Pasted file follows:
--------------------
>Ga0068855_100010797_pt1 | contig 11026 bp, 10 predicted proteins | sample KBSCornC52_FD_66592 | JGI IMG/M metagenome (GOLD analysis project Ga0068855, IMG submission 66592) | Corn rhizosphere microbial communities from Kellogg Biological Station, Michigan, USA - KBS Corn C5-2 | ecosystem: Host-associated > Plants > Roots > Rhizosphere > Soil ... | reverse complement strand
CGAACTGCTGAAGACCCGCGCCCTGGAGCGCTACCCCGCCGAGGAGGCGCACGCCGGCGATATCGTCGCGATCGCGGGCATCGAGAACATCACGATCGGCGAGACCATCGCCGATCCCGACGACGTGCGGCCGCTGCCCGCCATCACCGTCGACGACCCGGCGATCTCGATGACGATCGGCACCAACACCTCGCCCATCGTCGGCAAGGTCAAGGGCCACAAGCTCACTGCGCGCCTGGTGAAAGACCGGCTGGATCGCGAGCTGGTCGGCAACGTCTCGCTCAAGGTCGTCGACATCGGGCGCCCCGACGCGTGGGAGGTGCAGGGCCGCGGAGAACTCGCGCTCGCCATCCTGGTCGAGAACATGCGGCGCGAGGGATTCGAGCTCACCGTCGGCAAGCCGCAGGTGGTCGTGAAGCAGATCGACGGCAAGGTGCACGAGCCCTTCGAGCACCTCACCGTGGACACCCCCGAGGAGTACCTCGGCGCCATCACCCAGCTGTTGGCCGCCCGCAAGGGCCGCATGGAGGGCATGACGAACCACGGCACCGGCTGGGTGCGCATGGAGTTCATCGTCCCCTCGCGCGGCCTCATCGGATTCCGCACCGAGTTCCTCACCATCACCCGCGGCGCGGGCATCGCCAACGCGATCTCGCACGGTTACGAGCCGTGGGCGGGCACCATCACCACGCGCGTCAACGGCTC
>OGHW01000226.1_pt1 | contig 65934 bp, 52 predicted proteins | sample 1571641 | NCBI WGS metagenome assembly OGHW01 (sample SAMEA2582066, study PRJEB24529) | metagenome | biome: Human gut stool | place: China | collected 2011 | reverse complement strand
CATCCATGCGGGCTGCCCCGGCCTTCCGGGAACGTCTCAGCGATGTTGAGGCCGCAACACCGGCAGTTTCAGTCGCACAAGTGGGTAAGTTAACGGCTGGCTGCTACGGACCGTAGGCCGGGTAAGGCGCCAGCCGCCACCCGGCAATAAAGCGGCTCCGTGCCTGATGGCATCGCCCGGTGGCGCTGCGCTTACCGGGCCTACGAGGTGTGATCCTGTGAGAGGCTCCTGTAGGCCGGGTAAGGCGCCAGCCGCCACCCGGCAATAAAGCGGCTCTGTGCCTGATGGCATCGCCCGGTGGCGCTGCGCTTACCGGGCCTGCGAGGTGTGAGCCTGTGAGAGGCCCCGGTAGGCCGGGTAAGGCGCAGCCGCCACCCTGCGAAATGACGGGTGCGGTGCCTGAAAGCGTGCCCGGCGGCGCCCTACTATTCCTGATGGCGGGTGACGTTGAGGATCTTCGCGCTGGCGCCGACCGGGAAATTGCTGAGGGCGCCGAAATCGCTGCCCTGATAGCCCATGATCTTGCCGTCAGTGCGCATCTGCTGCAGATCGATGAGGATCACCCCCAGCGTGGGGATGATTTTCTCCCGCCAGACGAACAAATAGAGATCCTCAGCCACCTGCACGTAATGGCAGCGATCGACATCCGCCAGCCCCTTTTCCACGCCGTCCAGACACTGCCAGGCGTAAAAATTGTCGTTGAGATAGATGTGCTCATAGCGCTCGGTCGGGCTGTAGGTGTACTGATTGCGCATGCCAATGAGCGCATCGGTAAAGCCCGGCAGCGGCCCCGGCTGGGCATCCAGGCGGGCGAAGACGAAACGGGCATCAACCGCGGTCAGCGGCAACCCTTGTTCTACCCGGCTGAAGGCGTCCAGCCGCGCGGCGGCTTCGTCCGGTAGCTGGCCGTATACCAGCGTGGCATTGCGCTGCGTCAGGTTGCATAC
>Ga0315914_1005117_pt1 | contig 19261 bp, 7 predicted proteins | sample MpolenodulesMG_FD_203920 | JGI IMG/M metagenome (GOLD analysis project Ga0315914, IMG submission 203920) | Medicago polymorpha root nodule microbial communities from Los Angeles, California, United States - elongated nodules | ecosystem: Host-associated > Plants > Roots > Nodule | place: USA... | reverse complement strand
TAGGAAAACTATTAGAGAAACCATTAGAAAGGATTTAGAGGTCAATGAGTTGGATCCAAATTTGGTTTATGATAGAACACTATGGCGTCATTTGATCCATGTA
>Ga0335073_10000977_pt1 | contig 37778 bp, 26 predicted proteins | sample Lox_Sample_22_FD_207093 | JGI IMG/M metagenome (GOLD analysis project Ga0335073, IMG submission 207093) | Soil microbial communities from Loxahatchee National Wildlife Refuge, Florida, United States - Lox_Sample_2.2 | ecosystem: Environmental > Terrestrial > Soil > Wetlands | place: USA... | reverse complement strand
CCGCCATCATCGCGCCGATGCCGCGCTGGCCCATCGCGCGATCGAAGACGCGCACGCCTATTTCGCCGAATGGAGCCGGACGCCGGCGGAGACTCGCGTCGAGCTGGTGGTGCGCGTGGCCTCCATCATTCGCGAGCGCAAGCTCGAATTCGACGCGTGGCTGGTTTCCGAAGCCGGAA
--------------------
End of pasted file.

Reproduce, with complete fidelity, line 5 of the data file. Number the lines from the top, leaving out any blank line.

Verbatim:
>Ga0315914_1005117_pt1 | contig 19261 bp, 7 predicted proteins | sample MpolenodulesMG_FD_203920 | JGI IMG/M metagenome (GOLD analysis project Ga0315914, IMG submission 203920) | Medicago polymorpha root nodule microbial communities from Los Angeles, California, United States - elongated nodules | ecosystem: Host-associated > Plants > Roots > Nodule | place: USA... | reverse complement strand